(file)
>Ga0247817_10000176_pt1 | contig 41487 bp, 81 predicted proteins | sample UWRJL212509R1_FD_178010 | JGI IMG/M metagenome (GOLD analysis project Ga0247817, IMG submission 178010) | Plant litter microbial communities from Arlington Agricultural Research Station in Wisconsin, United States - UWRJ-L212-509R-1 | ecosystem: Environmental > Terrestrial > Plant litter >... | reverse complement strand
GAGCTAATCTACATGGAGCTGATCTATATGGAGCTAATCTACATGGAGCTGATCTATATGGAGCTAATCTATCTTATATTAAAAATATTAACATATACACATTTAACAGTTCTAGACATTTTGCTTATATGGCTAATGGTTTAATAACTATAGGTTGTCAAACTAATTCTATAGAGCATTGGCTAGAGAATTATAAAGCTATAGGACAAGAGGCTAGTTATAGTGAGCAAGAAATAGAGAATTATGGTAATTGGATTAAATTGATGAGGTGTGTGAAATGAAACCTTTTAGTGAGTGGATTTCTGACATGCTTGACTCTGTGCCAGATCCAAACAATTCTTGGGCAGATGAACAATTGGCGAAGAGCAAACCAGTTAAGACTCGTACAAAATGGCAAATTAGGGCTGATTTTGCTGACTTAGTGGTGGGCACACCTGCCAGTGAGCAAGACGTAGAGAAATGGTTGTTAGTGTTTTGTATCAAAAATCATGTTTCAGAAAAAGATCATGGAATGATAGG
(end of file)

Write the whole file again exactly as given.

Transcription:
>Ga0247817_10000176_pt1 | contig 41487 bp, 81 predicted proteins | sample UWRJL212509R1_FD_178010 | JGI IMG/M metagenome (GOLD analysis project Ga0247817, IMG submission 178010) | Plant litter microbial communities from Arlington Agricultural Research Station in Wisconsin, United States - UWRJ-L212-509R-1 | ecosystem: Environmental > Terrestrial > Plant litter >... | reverse complement strand
GAGCTAATCTACATGGAGCTGATCTATATGGAGCTAATCTACATGGAGCTGATCTATATGGAGCTAATCTATCTTATATTAAAAATATTAACATATACACATTTAACAGTTCTAGACATTTTGCTTATATGGCTAATGGTTTAATAACTATAGGTTGTCAAACTAATTCTATAGAGCATTGGCTAGAGAATTATAAAGCTATAGGACAAGAGGCTAGTTATAGTGAGCAAGAAATAGAGAATTATGGTAATTGGATTAAATTGATGAGGTGTGTGAAATGAAACCTTTTAGTGAGTGGATTTCTGACATGCTTGACTCTGTGCCAGATCCAAACAATTCTTGGGCAGATGAACAATTGGCGAAGAGCAAACCAGTTAAGACTCGTACAAAATGGCAAATTAGGGCTGATTTTGCTGACTTAGTGGTGGGCACACCTGCCAGTGAGCAAGACGTAGAGAAATGGTTGTTAGTGTTTTGTATCAAAAATCATGTTTCAGAAAAAGATCATGGAATGATAGG